How to Remove Your Baby's Phlegm
This gel-like substance forms in your little one’s respiratory airways.
It’s commonly known as “snot” when the secretion comes from the nose. When it comes from the throat or mouth, it’s called “phlegm.”
Snot and phlegm are often signs of the flu, although they can also be symptoms of the common cold.
This substance acts as a line of defense and prevents the spreading of the bacteria and virus.
Phlegm serves as a lubricant to reduce irritation and also traps germs. Therefore, phlegm in and of itself isn’t harmful.
Complications that can result from phlegm
The viscosity accumulates, causing congestion in the nose, throat and even in the ears. This can lead to infection, inflammation and general discomfort.
Phlegm can also affect the lungs. A considerable amount can end in a pulmonary infection or swelling of the lungs.
But there is no need for alarm. Mucous seldom leads to serious illness.
Another symptom that may appear is the softening of stool. Since babies don’t know how to spit, they swallow the phlegm, which in turn fills their bellies.
If it stays there, it may produce nausea or even vomiting. So, finding mucous in your baby’s soiled diapers is not all that bad.
Seeing a specialist
Taking your little one to see a pediatrician is never a bad idea.
If your baby’s symptoms don’t improve with time, or other symptoms appear – such as fever or chronic coughing – then definitely call your doctor.
Generally, your child’s doctor will order laboratory tests to rule out related illnesses. If your child is healthy, then it’s unlikely your doctor will prescribe medication to get rid of the phlegm.
Whether medication is necessary or not, a medical professional will give advice regarding the right way to treat the symptoms at home.
For example, your child’s doctor may recommend saline solution or shower vapor to help your little one feel better.
How to fight mucous and phlegm at home
Remaining calm is critical. Keeping your baby’s nasal cavity and mouth clear is usually a simple task.
Saline solution is very helpful, and you can purchase it at any local pharmacy in spray, liquid or drops.
Ideally, you should look for a spot to lay your baby down on his side. Hold onto his arms to keep him from pushing your hands away.
Then, insert the applicator inside your child’s nostril completely and squeeze, releasing the saline. Wait several seconds and then repeat the process in the other nostril.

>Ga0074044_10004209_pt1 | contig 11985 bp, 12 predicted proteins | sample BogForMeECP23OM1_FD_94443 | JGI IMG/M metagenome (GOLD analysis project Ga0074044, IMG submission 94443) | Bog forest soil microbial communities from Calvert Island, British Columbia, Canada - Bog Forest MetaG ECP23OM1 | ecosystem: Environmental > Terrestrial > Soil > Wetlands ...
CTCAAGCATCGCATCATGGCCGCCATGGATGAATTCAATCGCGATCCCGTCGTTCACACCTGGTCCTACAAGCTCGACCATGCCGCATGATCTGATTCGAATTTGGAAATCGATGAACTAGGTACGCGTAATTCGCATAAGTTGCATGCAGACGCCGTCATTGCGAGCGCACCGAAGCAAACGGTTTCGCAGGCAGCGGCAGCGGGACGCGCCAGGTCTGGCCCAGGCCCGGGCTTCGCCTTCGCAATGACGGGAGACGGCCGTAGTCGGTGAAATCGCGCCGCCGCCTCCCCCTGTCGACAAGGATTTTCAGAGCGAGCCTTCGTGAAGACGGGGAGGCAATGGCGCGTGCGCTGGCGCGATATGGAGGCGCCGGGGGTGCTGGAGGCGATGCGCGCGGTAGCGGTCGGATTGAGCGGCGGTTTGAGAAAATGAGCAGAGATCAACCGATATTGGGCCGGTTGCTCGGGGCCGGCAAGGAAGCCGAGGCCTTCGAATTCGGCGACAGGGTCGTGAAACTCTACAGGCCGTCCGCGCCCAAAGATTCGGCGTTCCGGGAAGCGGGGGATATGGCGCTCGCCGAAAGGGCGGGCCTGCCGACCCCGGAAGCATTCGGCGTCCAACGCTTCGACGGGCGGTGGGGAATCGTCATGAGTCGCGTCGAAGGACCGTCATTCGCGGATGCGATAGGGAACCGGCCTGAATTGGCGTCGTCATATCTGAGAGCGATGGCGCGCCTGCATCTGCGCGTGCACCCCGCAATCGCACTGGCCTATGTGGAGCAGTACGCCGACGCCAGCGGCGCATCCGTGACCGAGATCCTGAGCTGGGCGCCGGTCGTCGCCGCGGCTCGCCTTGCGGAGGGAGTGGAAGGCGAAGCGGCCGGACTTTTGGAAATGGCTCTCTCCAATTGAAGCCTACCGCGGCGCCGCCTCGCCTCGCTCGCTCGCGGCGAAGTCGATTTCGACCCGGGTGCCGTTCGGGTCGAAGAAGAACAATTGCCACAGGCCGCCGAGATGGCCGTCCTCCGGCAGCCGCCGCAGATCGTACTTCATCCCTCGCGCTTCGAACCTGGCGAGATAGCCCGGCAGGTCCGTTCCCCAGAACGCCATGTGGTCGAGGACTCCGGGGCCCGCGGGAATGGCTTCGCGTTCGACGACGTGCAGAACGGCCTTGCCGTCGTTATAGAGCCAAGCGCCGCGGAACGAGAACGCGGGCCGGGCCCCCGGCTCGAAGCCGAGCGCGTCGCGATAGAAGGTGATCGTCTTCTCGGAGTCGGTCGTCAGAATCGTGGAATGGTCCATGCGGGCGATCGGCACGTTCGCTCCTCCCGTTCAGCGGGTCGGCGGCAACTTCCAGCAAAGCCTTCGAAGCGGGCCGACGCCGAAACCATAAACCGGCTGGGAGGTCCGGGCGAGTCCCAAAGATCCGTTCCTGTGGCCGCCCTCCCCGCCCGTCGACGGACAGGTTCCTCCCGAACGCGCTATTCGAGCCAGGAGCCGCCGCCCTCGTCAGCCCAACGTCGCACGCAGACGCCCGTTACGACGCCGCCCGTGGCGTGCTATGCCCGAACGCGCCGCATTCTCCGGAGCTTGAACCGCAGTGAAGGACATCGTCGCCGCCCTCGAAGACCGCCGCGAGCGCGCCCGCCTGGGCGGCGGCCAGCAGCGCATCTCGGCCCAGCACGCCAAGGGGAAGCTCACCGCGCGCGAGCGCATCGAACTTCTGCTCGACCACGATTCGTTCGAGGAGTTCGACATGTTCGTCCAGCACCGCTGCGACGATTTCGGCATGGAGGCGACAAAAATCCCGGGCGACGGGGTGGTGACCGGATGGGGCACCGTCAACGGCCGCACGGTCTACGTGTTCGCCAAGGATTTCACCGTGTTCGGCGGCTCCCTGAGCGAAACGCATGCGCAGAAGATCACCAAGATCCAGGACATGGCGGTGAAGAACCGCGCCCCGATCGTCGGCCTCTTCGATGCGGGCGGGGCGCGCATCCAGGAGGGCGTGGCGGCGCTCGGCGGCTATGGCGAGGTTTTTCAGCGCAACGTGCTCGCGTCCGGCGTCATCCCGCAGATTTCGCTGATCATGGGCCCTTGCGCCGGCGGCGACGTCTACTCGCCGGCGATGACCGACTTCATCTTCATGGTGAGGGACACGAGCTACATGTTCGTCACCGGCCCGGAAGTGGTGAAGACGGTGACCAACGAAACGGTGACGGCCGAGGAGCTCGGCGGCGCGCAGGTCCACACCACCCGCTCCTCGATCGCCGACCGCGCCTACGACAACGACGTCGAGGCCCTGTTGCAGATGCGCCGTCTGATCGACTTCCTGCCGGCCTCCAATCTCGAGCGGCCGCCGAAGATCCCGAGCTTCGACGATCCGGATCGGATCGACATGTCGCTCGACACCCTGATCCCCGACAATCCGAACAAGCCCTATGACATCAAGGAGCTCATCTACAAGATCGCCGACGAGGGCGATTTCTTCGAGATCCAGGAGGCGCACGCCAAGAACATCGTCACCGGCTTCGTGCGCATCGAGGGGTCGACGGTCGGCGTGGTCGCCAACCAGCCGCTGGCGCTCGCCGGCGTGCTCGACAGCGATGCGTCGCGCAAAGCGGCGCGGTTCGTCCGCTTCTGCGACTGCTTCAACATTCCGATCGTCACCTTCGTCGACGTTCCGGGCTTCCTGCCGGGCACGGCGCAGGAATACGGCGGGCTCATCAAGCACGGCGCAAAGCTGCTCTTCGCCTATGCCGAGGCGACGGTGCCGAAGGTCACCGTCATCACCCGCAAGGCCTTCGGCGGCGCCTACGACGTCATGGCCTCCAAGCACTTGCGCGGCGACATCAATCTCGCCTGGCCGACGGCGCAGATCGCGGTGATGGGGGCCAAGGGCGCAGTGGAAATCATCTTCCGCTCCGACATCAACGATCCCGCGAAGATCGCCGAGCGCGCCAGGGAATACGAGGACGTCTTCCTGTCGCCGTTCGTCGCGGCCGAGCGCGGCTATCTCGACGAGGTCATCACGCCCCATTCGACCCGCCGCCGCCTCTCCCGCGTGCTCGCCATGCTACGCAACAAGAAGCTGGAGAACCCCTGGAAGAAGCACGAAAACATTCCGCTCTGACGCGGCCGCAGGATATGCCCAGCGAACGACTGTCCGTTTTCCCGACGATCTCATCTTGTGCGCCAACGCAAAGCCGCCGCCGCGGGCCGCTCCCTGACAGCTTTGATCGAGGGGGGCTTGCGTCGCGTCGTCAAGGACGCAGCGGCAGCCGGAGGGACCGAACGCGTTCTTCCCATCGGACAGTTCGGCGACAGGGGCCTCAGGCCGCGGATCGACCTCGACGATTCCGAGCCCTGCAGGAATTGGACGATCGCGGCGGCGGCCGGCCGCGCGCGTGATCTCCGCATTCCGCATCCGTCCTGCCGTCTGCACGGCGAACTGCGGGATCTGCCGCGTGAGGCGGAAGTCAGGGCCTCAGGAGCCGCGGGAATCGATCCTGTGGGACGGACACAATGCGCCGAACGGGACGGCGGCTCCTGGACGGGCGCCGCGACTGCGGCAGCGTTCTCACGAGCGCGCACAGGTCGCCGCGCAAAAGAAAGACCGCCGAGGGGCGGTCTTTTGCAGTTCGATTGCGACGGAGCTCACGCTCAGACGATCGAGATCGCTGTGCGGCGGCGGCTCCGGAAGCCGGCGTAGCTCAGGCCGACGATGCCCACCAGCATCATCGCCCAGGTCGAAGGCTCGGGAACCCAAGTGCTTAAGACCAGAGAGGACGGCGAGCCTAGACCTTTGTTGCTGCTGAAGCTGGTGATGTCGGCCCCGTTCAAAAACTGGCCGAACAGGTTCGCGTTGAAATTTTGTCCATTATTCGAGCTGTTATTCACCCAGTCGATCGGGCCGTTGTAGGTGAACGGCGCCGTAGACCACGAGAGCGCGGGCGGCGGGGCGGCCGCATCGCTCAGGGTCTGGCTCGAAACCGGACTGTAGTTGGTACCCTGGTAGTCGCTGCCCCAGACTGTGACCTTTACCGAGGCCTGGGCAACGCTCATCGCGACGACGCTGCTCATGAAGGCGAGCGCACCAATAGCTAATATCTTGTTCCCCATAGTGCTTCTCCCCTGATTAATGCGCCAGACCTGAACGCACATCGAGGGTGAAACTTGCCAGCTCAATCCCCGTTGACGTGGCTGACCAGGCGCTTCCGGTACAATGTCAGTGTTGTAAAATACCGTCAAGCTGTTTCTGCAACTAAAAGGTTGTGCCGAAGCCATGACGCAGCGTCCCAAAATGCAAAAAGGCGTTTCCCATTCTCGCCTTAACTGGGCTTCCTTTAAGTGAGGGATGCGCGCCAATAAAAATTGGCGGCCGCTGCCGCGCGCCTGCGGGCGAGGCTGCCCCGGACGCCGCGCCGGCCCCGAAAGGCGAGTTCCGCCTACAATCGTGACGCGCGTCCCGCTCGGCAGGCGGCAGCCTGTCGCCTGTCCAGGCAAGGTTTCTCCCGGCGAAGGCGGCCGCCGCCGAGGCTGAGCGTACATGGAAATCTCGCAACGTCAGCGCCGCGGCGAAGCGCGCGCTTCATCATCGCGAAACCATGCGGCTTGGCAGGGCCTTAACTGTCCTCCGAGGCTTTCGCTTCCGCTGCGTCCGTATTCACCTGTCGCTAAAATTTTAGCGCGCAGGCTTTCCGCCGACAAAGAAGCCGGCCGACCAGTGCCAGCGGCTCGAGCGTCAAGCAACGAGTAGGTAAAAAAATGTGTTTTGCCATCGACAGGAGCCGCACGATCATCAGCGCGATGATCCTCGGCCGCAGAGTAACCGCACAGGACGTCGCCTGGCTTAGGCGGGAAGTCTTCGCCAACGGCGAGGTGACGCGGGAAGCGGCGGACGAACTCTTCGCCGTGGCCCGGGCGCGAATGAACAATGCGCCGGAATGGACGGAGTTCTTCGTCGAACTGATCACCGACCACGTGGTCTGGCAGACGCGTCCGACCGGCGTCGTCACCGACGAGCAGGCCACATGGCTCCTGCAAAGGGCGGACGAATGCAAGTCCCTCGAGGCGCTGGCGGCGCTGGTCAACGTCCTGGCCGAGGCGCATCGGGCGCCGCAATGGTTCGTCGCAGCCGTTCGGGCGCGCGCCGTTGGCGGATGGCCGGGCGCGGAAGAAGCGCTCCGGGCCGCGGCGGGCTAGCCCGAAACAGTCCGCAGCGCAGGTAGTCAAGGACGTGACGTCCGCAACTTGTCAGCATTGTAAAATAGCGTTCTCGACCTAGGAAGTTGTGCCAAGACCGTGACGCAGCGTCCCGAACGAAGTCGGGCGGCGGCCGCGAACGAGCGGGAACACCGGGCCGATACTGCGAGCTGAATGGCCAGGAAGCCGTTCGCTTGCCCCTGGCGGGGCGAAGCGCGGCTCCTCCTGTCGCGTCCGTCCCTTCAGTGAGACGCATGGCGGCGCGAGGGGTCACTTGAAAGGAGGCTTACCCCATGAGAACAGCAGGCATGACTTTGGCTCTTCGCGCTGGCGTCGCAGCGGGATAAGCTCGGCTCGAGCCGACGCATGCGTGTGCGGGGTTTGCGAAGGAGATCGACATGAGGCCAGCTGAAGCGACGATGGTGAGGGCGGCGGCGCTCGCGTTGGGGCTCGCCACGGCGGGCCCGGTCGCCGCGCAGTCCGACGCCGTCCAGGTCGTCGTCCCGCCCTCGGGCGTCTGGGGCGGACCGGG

The saline solution mixes with the mucous in your child’s nasal passage, and the mixture comes right out.
It’s good to have some gauze on hand so you can wipe it up right away. The procedure may startle your baby, so be ready to console him as soon as possible.
If there is still mucous trapped in your baby’s airway, take a rubber nasal aspirator to suction out the remaining fluid. If you don’t have one already, you can also find this at your local pharmacy.
Press down on the bulb with your thumb before gently inserting the instrument’s tip into your child’s nose. When you release pressure on the bulb, the aspirator will act as a vacuum to remove the excess mucous.
Nasal aspirators are very effective tools, yet you shouldn’t use them too frequently.
Insertion can cause irritation to the inside of your baby’s nose. Therefore, it’s important to be careful in order to avoid injury.
Aspiration through the mouth
Although nasal aspirators are most commonly used on the nose, they also work for removing mucous from the throat.
Squeeze the bulb and then place the tip at the end of the tongue. Release pressure on the bulb to remove any phlegm that’s in your baby’s mouth.
Try to do this as quickly as possible so as not to produce gagging or vomiting.
Another method for removing mucous involves the use of your fingers. Wrap your index finger in sterile gauze and gently introduce the tip in your child for a few seconds.
There’s no need to use pressure – you just remove your finger gently and the liquid will stick to the gauze.
Keeping your baby well hydrated is an important way to avoid phlegm.
Providing liquids regularly will dilute the mucous. Furthermore, it will aid in its digestion and keeps your little one’s throat and nose from drying out.
Remember that babies under the age of 6 months should only drink breast milk or formula.
Warm baths can also provide relief and keep your little one’s mouth and nose moist.
Lastly, using a humidifier is also an excellent idea. You can even add mentholated herbs to the mist, making the technique all the more effective.
All cited sources were thoroughly reviewed by our team to ensure their quality, reliability, currency, and validity. The bibliography of this article was considered reliable and of academic or scientific accuracy.
- Nasal hygiene. CHU Sainte-Justine. Le centre hospitalier universitaire mère-enfant. Université de Montréal. [Online].
- Runny nose in the child care setting (the snuffy child or green gooky nose). Health and Safety Notes. California Childcare Health Program. [Online].
- Delbem, Alberto & F Cunha, R & Vieira, AE & L. G. Ribeiro, L. (1999). Treatment of mucus retention phenomena in children by the micro-marsupialization technique: Case reports. Pediatric dentistry. 22. 155-8.
- Rogers, D. Pulmonary mucus: pediatric perspective. Pediatric Pulmonology. 2003. https://doi.org/10.1002/ppul.10322